Open Source Archives

We strive to facilitate interdisciplinary collaboration and the implementation of progressive and  participatory research methods, with the goal of generating tangible, durable changes in the way research about Haiti is conceptualized, implemented and applied.


Research Hub & Open Source Archives

EKO HAITI Research Hub is a research and knowledge mobilization platform focused on creative, collaborative and interdisciplinary research and associated research-based learning. We aim to become the intellectual “home” for research about Haiti by creating and providing open access to the largest crowdsourced research archive dedicated to Haiti, by fostering cross-disciplinary research and innovation, and by providing support for progressive research in the form of contextual expertise and training.

“The trees fall from time to time, but the voice of the forest never loses its power. Life begins.”

Jacques Alexis, Les Arbres Musiciens (Paris, 1957)
Haiti is the birthplace of a rich literary heritage that deserves more attention. Haitian authors open a window into this Caribbean nation’s vibrant culture and tumultuous history.

EKO HAITI collections include all works, published and unpublished by Anthropologists Gerald Murray, Glenn Smucker and Timothy Schwartz
Dedicated to the late great, Kreyolicious (Katheline St. Fort), our photographs archives holds a large collection of images dating back to the late 1800's .
40 years of development reports, evaluations and survey databases many of which are not publicly available, are buried in drawers, closets, private libraries of NGOs and government donors.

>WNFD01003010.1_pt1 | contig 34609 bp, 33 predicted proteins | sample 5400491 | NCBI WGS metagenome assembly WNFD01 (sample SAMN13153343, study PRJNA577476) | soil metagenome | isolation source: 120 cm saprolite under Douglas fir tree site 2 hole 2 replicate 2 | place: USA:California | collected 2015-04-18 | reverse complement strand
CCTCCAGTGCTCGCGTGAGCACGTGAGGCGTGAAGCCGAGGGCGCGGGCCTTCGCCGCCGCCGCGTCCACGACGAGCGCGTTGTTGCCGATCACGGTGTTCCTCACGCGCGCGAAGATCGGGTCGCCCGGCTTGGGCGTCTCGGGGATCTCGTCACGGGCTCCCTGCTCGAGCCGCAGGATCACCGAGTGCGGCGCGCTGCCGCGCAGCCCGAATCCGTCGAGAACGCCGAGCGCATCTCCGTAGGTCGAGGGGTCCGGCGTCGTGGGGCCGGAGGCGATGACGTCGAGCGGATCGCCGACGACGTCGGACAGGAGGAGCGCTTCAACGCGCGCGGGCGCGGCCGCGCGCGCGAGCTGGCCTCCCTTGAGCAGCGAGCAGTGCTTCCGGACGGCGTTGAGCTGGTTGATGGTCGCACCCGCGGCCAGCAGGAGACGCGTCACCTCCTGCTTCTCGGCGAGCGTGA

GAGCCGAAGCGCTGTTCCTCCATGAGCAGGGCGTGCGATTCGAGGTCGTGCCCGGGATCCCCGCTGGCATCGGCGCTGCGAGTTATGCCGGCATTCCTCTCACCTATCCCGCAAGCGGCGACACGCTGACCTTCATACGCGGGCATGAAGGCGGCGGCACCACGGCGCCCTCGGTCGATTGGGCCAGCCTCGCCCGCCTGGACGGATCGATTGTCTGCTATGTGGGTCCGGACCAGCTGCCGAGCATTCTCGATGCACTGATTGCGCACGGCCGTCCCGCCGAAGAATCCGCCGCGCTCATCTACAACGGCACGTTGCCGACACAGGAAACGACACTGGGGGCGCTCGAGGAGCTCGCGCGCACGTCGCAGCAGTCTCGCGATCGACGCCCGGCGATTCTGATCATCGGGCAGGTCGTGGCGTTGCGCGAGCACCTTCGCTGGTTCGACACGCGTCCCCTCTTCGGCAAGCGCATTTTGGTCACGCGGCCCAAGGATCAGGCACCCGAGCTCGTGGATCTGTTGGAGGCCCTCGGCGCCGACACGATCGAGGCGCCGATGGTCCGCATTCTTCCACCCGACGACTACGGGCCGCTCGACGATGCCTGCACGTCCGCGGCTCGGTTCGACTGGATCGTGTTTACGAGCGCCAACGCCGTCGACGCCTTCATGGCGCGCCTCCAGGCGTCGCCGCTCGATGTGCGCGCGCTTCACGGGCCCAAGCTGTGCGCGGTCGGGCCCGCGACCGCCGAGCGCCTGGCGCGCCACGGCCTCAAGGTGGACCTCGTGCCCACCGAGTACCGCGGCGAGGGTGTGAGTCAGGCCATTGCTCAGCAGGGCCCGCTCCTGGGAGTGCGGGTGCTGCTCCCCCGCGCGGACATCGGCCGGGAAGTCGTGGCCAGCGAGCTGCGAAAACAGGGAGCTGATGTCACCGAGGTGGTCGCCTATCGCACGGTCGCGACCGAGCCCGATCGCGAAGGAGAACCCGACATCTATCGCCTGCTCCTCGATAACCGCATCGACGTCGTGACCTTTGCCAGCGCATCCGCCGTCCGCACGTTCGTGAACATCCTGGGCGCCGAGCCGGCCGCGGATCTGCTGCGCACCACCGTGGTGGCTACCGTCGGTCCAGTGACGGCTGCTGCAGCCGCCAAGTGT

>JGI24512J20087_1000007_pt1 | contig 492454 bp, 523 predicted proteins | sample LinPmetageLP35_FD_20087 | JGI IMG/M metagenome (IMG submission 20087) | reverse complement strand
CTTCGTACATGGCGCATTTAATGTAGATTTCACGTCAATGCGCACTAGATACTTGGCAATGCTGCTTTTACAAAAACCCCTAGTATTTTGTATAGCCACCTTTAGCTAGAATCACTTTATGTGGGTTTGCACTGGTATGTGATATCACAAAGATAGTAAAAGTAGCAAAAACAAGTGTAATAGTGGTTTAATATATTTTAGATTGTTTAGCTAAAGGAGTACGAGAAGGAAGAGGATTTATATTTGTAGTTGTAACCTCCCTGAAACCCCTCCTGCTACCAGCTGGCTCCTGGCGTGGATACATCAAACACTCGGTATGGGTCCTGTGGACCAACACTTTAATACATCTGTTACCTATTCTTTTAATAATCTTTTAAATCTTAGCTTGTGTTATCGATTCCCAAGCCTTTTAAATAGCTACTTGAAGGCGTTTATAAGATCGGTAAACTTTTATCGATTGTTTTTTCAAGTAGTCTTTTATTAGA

Oral histories are a powerful tool in developing historical understanding

Oral history offers an alternative to conventional history, filling gaps in traditional research with personal accounts of historically significant events or simply life in a specific place and time. Oral histories do more than provide charming details to dry historical accounts. In fact, oral histories help others recapture lived experiences that are not written down in traditional sources.

> Transcripts archive

" Bwa pi wo di li wè lwen, men grenn pwomennen di li wè pi lwen pase l "

The tallest tree says that it sees far, but the seed that travels says that it sees even further.



As an independent institute, we rely on crowdsourcing and donations to continue expanding the depth and scope of our archives.  Your contribution enable us to provide open access to a vast collection of ethnographic and research material which in turn aims at fostering further research and contribute to a better understanding of the country.

Estimates of forest cover have important political, conservation, and funding implications, but methods vary greatly. Haiti has often been cited as one of the most deforested countries in the world, yet estimates of forest cover range from <1% to 33%. Here, we analyze land change for seven land cover classes (forest, shrub land, agriculture/pasture, plantation, urban/infrastructure, barren land, and water) between 2000 and 2015 using Landsat imagery (30 m resolution) in the Google Earth Engine platform. Forest cover was estimated at 26% in 2000 and 21% in 2015. Although forest cover is declining in Haiti, our quantitative analysis resulted in considerably higher forest cover than what is usually reported by local and international institutions. Our results determined that areas of forest decline were mainly converted to shrubs and mixed agriculture/pasture. An important driver of forest loss and degradation could be the high demand for charcoal, which is the principal source of cooking fuel. Our results differ from other forest cover estimates and forest reports from national and international institutions, most likely due to differences in forest definition, data sources, spatial resolution, and methods. In the case of Haiti, this work demonstrates the need for clear and functional definitions and classification methods to accurately represent land use/cover change. Regardless of how forests are defined, forest cover in Haiti will continue to decline unless corrective actions are taken to protect remaining forest patches. This can serve as a warning of the destructive land use patterns and can help us target efforts for better planning, management, and conservation.